To his family, Esteban Santiago was the ultimate patriot — an Army veteran who served his country in Iraq and later in Alaska.
“He was pro-America,” his brother, Bryan Santiago, told NBC News.
But the alleged Fort Lauderdale airport shooter slowly descended into madness following his tour in Iraq. Finally something snapped in the past few months after he was discharged from the Alaska National Guard.
Santiago walked into an FBI field office in Anchorage about a month ago and admitted that voices in his head were telling him to join ISIS. He also said the government was forcing him to watch the terrorist group’s videos.
Santiago, 26, was taken to a mental hospital, but was soon released.
On Friday, the New Jersey native, who has a concealed-carry permit, took a flight from Alaska to Fort Lauderdale with a gun legally checked in his luggage.
Moments after claiming his luggage, he allegedly pulled out the weapon and killed five people at the baggage claim for no apparent reason.
Santiago, a US citizen with a 3-month-old child, was booted from the Alaska Army National Guard last August for “unsatisfactory performance,” a spokesman told The Post.
Santiago was previously a combat engineer who served a tour in Iraq with the Puerto Rico National Guard from April 2010 to February 2011 before joining the Alaska guard in 2014, the spokesman said.
He was discharged in August.
The ex-soldier has no known terrorism ties, but he had gone online to jihadist forums to post rants and download terrorist videos since 2007, the International Business Times reported.
A photo circulating on social media Friday evening showed Santiago in a kaffiyeh, a traditional Middle Eastern headscarf.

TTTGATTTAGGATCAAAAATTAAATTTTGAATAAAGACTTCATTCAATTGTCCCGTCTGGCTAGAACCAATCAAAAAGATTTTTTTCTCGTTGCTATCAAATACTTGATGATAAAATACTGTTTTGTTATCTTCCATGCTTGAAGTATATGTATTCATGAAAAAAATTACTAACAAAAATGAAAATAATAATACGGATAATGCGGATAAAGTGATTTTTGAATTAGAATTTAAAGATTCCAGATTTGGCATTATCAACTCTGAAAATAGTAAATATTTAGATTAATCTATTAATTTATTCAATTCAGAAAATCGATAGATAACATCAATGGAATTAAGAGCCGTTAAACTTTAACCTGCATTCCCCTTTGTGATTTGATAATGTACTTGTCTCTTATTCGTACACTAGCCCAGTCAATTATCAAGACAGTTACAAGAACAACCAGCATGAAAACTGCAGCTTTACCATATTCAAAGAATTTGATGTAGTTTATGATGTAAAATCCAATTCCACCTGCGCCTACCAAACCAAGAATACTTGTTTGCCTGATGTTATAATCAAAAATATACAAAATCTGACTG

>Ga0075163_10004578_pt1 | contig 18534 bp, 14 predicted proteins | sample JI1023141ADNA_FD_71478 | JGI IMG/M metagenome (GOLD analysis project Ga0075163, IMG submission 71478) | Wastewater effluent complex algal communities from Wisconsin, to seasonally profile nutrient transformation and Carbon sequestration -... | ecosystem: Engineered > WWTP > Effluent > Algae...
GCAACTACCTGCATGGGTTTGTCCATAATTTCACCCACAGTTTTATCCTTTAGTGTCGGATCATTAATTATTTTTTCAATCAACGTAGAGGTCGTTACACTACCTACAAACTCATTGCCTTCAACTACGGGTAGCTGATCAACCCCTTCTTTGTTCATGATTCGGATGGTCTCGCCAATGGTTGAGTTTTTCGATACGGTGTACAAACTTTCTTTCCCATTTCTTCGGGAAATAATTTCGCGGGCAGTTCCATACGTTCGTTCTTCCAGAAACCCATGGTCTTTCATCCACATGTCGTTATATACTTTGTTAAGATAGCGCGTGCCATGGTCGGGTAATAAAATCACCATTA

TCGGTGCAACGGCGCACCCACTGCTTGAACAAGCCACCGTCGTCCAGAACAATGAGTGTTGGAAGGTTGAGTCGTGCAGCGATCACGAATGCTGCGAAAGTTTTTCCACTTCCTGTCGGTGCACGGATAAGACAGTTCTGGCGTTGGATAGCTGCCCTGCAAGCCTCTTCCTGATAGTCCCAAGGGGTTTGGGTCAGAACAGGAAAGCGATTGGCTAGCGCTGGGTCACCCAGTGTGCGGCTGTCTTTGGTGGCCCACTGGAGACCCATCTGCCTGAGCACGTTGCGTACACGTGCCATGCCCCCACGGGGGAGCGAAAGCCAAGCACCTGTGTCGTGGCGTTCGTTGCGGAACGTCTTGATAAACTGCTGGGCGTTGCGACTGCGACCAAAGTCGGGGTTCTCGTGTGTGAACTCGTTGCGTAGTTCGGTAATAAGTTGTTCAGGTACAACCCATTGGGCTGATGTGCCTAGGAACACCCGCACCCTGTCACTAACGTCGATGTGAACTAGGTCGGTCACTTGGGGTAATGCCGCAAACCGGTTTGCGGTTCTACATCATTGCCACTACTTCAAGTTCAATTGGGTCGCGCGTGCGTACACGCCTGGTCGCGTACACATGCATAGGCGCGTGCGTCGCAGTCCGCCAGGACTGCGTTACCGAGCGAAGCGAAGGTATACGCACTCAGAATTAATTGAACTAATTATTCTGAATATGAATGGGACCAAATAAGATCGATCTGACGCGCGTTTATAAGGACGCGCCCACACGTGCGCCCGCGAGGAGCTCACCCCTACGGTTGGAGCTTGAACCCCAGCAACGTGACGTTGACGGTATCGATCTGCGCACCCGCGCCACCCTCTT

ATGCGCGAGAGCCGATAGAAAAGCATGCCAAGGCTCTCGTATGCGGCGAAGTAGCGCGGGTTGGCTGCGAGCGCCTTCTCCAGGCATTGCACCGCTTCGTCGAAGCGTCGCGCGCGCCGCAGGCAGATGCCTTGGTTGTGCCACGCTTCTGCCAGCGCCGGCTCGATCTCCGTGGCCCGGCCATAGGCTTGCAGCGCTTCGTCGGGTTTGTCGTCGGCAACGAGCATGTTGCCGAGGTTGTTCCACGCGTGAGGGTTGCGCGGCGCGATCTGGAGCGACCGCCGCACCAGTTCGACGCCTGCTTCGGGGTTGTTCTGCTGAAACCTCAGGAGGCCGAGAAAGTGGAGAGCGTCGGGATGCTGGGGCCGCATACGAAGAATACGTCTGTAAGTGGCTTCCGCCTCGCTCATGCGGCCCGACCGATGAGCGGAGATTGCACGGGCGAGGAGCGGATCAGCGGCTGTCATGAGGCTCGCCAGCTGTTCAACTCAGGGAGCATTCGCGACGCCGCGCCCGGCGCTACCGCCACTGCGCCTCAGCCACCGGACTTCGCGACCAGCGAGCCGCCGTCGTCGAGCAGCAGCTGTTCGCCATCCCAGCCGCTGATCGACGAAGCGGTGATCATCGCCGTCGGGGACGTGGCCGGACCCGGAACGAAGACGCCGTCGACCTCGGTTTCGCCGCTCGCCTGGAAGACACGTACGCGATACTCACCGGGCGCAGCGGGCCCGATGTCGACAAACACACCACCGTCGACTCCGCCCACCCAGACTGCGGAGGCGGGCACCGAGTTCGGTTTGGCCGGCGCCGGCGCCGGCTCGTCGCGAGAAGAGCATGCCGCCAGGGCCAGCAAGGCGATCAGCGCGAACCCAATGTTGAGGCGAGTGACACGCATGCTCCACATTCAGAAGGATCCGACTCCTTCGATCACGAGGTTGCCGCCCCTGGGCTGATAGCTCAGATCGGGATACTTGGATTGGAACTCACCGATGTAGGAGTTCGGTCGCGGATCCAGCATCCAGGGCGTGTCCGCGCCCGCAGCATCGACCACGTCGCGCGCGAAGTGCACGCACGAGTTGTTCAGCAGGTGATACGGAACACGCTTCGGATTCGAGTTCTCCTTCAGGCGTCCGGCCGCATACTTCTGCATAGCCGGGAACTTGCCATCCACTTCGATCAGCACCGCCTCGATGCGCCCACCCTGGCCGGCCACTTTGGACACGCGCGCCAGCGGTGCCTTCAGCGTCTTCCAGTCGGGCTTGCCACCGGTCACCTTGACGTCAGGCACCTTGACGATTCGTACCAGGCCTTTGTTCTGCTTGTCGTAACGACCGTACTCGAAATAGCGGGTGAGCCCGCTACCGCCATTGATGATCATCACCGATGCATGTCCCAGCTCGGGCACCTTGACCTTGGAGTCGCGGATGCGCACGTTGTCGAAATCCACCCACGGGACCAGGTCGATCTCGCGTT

Broward County Sheriff Scott Israel later said it appeared that Santiago had been a “homegrown violent extremist.”
Santiago was arrested last year for assault after allegedly smashing the bathroom door in his home and trying to strangle his girlfriend, according to the Alaska Dispatch.
He was “receiving psychological counseling in Anchorage” at one point, according to Bryan Santiago.
His aunt, Maria Ruiz, told The Post that he had been in the a facility as recently as last month.
“I know he was sick in the hospital for two weeks,” she said, speaking from her home in Union City, NJ. “He was in isolation.”
He was carrying his military ID card and a Florida driver’s license when he was taken into custody Friday following the 1 p.m. shooting at Fort Lauderdale-Hollywood International Airport, sources said.
NBC Miami reported that Santiago had also lived in nearby Naples at some point.
Court records obtained by the Miami Herald show that Santiago had minor brushes with the law when he lived in Alaska — including being slapped with a $1,000 fine for driving without insurance and another minor infraction for driving with broken taillights.
His landlord evicted him last year after he failed to pay the rent, the records showed.
Sources told ABC that Santiago worked at an Anchorage security company, Signal 88, as a guard of some sort.
Sources told CBS that Santiago had been investigated for child pornography about four or five years ago, but there was not enough evidence to charge him.
Esteban’s aunt said that despite his troubled past, there was nothing that led her to believe he was capable of such bloodshed.
“I never found anything strange with him,” she said. “I spoke to him after the baby was born. He was so happy with him. He sent me pictures. He was caring. He liked to laugh.
“He would tell me, ‘Titi, I’m working.’
“If he had problems, I can’t comment on any of that . . . I can’t believe this. I’m cold.”
Chris Perez, additional reporting by Stephen Yang and Lorena Mongelli, New York Post, January 7, 2017